We batted longer to force a follow on: Fleming

Published: Tuesday, May 2, 2006, 23:53 [IST]
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Cape Town:New Zealand captain Stephen Fleming said after a drawn second Test against South Africa at Newlands that he declared too early when his side scored a massive 593 for eight in the first innings.

Fleming countered criticism of his decision to bat on into the third day. He said the best chance of winning had been to force South Africa to follow on.

"I needed everything I could get. I probably needed more. The follow on was our only real chance. We had to bowl South Africa twice. When you commit to that you have to get enough cash in the bank."

He said it might have been better to let James Franklin and Jeetan Patel continue their free-scoring unbeaten ninth wicket partnership of 58 for another half hour.

"It might have been given us more cushion but we thought we had enough overs to bowl them out."

South African captain Graeme Smith said he was surprised New Zealand had batted on so long, "especially the way the Test match had gone with light in the evening and dew in the morning. They went past a point of having to make a game of it, they had to try and make us follow on."

South Africa responded by scoring 512, with centuries by Hashim Amla and Ashwell Prince, batting until after lunch on the final day. New Zealand were 121 for three when bad light ended the match.

"We all want results but when you are put in a corner you have to play the situation," said Smith. "We're 1-0 up in the series. We were forced into being defensive and getting through this game and that's what we did."

Smith said South Africa would look to play more aggressively in the third and final Test starting at the Wanderers in Johannesburg Friday. "We want to play positive cricket, winning cricket," he said.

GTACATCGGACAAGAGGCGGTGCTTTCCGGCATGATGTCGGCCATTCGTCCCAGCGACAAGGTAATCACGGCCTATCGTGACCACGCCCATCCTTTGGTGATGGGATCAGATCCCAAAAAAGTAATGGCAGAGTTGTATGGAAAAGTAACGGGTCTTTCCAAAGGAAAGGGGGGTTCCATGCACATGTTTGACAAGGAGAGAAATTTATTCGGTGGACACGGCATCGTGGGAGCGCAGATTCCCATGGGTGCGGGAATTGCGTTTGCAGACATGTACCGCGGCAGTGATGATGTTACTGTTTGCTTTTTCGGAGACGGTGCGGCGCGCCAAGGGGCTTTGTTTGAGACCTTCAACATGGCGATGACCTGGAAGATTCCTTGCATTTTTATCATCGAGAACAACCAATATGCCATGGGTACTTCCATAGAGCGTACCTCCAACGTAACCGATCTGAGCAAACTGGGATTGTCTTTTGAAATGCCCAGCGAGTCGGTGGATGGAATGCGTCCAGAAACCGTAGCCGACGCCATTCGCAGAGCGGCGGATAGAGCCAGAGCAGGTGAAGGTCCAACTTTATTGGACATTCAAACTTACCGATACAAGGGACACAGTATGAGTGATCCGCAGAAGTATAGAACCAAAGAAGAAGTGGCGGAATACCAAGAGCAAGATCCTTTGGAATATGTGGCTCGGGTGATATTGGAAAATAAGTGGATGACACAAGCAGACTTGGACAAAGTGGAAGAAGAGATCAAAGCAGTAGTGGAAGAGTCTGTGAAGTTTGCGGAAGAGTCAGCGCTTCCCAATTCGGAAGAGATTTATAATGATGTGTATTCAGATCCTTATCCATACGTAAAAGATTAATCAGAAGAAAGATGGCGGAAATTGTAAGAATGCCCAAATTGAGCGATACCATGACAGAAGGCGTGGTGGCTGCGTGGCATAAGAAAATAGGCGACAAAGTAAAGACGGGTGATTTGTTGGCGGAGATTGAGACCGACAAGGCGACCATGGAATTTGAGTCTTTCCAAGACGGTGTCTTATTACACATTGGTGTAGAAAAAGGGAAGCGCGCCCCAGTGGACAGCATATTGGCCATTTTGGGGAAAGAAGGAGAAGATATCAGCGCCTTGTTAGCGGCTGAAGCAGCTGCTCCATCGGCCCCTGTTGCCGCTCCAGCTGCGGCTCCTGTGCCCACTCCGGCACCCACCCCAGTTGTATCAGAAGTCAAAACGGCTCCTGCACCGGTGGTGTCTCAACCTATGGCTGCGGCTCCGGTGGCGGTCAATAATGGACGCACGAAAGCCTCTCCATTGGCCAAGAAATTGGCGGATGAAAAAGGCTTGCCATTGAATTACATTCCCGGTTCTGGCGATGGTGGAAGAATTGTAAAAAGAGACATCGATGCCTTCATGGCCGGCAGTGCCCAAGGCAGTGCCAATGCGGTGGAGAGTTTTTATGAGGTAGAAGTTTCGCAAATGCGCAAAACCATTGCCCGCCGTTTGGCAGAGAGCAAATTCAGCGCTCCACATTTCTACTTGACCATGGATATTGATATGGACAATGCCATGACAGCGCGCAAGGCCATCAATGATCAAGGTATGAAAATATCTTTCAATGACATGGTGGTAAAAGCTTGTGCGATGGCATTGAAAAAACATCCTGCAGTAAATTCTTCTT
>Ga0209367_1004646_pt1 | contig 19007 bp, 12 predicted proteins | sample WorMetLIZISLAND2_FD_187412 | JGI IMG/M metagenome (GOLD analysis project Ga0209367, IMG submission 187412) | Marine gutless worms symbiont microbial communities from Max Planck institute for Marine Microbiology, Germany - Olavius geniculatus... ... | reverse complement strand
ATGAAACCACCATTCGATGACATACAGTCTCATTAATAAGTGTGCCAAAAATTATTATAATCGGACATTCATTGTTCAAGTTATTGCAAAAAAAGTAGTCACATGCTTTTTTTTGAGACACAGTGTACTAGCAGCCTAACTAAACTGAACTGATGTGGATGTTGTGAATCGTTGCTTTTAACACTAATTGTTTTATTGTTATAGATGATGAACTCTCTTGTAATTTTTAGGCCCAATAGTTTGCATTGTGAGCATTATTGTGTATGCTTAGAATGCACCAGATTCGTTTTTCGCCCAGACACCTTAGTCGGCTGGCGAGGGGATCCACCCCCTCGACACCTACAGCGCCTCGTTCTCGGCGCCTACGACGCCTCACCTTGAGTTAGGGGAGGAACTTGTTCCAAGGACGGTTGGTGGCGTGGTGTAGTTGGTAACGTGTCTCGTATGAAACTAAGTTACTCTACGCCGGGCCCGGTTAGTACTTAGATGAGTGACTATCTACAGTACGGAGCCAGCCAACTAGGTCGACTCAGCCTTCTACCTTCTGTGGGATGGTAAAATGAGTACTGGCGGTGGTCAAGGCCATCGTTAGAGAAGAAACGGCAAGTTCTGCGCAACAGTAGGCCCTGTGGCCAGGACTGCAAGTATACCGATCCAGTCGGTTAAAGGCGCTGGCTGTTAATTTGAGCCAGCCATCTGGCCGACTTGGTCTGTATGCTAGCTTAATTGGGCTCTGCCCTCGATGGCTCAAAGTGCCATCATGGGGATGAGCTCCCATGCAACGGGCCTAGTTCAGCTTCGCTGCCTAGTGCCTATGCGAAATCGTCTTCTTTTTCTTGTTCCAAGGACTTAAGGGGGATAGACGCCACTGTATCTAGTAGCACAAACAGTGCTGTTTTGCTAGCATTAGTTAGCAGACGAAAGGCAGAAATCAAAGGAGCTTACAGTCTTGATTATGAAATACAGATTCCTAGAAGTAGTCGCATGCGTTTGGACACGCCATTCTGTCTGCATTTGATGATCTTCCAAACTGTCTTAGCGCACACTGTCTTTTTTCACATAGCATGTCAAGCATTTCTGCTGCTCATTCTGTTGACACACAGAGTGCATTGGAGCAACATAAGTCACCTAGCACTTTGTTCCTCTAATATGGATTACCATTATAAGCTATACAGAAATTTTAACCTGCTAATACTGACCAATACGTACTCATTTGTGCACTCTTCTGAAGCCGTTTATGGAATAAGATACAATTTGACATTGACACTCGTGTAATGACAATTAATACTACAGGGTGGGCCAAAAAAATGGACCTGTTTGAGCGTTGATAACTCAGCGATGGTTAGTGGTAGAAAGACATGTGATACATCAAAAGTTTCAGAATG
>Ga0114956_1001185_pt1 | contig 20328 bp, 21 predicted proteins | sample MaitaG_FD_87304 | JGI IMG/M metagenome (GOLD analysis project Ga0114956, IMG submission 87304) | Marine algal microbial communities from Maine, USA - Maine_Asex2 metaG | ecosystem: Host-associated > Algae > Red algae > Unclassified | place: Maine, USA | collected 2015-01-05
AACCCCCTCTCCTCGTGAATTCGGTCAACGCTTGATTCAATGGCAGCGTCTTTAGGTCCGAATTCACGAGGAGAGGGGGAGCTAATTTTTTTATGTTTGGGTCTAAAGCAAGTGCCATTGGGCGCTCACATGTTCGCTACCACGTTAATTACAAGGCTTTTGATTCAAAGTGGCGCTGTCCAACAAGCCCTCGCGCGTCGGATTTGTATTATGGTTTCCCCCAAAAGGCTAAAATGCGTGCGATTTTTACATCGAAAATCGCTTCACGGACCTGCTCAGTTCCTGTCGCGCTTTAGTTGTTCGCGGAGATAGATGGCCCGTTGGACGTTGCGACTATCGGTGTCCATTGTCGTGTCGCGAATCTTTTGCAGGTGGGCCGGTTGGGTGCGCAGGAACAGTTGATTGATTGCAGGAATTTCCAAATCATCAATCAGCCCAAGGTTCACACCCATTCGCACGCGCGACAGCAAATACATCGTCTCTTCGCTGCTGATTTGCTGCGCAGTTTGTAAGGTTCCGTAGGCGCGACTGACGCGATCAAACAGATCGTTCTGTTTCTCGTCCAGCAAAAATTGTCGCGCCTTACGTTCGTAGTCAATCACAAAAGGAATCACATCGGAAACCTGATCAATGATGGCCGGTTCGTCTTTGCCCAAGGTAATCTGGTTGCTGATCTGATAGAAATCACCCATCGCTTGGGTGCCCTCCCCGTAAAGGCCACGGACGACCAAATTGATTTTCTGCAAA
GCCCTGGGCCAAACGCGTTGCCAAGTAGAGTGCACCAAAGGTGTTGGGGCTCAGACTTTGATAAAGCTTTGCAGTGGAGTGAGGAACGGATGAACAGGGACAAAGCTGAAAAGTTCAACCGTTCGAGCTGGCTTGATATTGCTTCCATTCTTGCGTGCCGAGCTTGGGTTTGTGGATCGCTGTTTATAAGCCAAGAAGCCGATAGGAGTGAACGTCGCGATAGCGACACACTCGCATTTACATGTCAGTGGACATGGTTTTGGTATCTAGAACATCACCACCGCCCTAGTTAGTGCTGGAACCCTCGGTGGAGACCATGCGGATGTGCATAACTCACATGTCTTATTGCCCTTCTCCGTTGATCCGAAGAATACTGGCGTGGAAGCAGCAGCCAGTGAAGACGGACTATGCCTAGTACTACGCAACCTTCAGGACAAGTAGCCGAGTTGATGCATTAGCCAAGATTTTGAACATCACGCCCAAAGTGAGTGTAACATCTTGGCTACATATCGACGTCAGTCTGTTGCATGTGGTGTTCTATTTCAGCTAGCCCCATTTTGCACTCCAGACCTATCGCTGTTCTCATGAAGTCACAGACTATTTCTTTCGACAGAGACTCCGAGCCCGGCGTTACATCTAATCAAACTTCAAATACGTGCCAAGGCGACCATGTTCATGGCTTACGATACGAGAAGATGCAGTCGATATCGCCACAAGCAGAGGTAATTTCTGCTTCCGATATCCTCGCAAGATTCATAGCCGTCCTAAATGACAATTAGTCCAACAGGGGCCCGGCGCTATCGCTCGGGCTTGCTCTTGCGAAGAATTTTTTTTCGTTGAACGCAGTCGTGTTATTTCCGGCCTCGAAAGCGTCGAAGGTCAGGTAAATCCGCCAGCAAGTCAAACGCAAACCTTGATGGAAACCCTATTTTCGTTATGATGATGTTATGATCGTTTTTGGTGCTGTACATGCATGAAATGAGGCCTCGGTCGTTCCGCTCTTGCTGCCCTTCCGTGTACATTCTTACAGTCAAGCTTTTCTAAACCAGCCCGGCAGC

"We felt it better to grind their bowlers into the ground with the next Test starting three days later. It gave us a great opportunity to go to the Wanderers with a bit of momentum. The batters have got runs under their belt.

"I'm sure the wicket there will be a little more juicy. It always has a bit more of a result in it than most other wickets."

Fleming said New Zealand were disappointed not to have a chance of winning the series. He said personal satisfaction at his own man of the match innings of 262 was tempered by the lack of a win.

"It's disappointment because we came here to win a series. We created some opportunities in this Test and couldn't convert."

He said New Zealand were determined to try to level the series by winning in Johannesburg. "It should be a result wicket. There's been a lot of inclement weather up there and hopefully we can get on the right side of it."

With virtually no chance of an outright result, the highlight of the final day was the left-handed Prince reaching his fourth Test century.

Prince batted patiently on a pitch which again offered no help to the bowlers. It took him almost two hours to move from his overnight score of 70 to his century, which he reached with a straight drive for four off New Zealand left-armer James Franklin. He had faced 259 balls and hit nine fours.

There was brief excitement at the start of the final day when Franklin, who made a century batting at number nine in New Zealand's first innings, struck twice in two balls in the fourth over of the day after South Africa resumed at 427 for five.

But Andre Nel and Dale Steyn supported Prince as South Africa batted on past lunch. Franklin finished with three for 95.

Left-arm spinner Daniel Vettori claimed his second wicket of the innings when Steyn was stumped. It was Vettori's 218th Test wicket for New Zealand, putting him joint second with Chris Cairns on the country's all-time list, behind Richard Hadlee, who took 431.

South Africa won the first Test at Centurion by 128 runs.

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